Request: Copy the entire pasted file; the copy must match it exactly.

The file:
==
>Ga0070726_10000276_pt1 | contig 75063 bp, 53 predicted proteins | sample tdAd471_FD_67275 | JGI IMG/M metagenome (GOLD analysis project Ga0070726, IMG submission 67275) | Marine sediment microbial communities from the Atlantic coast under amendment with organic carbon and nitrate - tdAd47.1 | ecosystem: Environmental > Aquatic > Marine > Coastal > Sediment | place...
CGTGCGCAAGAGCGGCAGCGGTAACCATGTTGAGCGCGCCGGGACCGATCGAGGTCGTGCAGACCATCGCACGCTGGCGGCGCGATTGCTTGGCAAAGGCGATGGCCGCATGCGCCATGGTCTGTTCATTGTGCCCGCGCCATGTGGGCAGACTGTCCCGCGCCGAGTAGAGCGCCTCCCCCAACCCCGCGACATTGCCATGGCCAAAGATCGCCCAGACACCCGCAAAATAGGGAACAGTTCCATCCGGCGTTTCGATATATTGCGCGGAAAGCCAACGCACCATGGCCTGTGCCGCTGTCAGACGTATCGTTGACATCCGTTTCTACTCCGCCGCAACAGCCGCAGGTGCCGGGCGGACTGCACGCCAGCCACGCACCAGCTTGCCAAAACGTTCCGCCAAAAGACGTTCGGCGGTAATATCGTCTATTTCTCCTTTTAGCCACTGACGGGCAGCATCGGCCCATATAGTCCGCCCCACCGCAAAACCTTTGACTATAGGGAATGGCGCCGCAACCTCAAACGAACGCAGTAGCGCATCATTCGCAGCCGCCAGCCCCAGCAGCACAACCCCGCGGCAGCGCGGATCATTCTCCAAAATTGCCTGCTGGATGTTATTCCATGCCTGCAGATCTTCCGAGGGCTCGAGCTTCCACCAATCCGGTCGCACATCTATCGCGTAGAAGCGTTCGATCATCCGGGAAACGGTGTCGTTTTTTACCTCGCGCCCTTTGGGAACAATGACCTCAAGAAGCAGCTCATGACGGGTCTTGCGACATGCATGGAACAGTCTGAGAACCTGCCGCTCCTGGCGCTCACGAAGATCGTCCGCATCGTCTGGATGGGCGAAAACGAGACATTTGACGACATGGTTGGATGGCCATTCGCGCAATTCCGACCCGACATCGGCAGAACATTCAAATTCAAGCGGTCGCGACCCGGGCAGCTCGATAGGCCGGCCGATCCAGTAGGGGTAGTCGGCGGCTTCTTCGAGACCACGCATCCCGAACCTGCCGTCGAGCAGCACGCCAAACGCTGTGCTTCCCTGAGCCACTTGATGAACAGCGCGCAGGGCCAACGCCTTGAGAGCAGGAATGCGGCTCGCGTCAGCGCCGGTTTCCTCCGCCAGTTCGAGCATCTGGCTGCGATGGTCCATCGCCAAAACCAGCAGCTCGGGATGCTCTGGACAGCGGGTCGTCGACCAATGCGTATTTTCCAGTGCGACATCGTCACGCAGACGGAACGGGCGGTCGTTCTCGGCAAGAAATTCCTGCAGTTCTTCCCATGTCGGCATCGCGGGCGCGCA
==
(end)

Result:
>Ga0070726_10000276_pt1 | contig 75063 bp, 53 predicted proteins | sample tdAd471_FD_67275 | JGI IMG/M metagenome (GOLD analysis project Ga0070726, IMG submission 67275) | Marine sediment microbial communities from the Atlantic coast under amendment with organic carbon and nitrate - tdAd47.1 | ecosystem: Environmental > Aquatic > Marine > Coastal > Sediment | place...
CGTGCGCAAGAGCGGCAGCGGTAACCATGTTGAGCGCGCCGGGACCGATCGAGGTCGTGCAGACCATCGCACGCTGGCGGCGCGATTGCTTGGCAAAGGCGATGGCCGCATGCGCCATGGTCTGTTCATTGTGCCCGCGCCATGTGGGCAGACTGTCCCGCGCCGAGTAGAGCGCCTCCCCCAACCCCGCGACATTGCCATGGCCAAAGATCGCCCAGACACCCGCAAAATAGGGAACAGTTCCATCCGGCGTTTCGATATATTGCGCGGAAAGCCAACGCACCATGGCCTGTGCCGCTGTCAGACGTATCGTTGACATCCGTTTCTACTCCGCCGCAACAGCCGCAGGTGCCGGGCGGACTGCACGCCAGCCACGCACCAGCTTGCCAAAACGTTCCGCCAAAAGACGTTCGGCGGTAATATCGTCTATTTCTCCTTTTAGCCACTGACGGGCAGCATCGGCCCATATAGTCCGCCCCACCGCAAAACCTTTGACTATAGGGAATGGCGCCGCAACCTCAAACGAACGCAGTAGCGCATCATTCGCAGCCGCCAGCCCCAGCAGCACAACCCCGCGGCAGCGCGGATCATTCTCCAAAATTGCCTGCTGGATGTTATTCCATGCCTGCAGATCTTCCGAGGGCTCGAGCTTCCACCAATCCGGTCGCACATCTATCGCGTAGAAGCGTTCGATCATCCGGGAAACGGTGTCGTTTTTTACCTCGCGCCCTTTGGGAACAATGACCTCAAGAAGCAGCTCATGACGGGTCTTGCGACATGCATGGAACAGTCTGAGAACCTGCCGCTCCTGGCGCTCACGAAGATCGTCCGCATCGTCTGGATGGGCGAAAACGAGACATTTGACGACATGGTTGGATGGCCATTCGCGCAATTCCGACCCGACATCGGCAGAACATTCAAATTCAAGCGGTCGCGACCCGGGCAGCTCGATAGGCCGGCCGATCCAGTAGGGGTAGTCGGCGGCTTCTTCGAGACCACGCATCCCGAACCTGCCGTCGAGCAGCACGCCAAACGCTGTGCTTCCCTGAGCCACTTGATGAACAGCGCGCAGGGCCAACGCCTTGAGAGCAGGAATGCGGCTCGCGTCAGCGCCGGTTTCCTCCGCCAGTTCGAGCATCTGGCTGCGATGGTCCATCGCCAAAACCAGCAGCTCGGGATGCTCTGGACAGCGGGTCGTCGACCAATGCGTATTTTCCAGTGCGACATCGTCACGCAGACGGAACGGGCGGTCGTTCTCGGCAAGAAATTCCTGCAGTTCTTCCCATGTCGGCATCGCGGGCGCGCA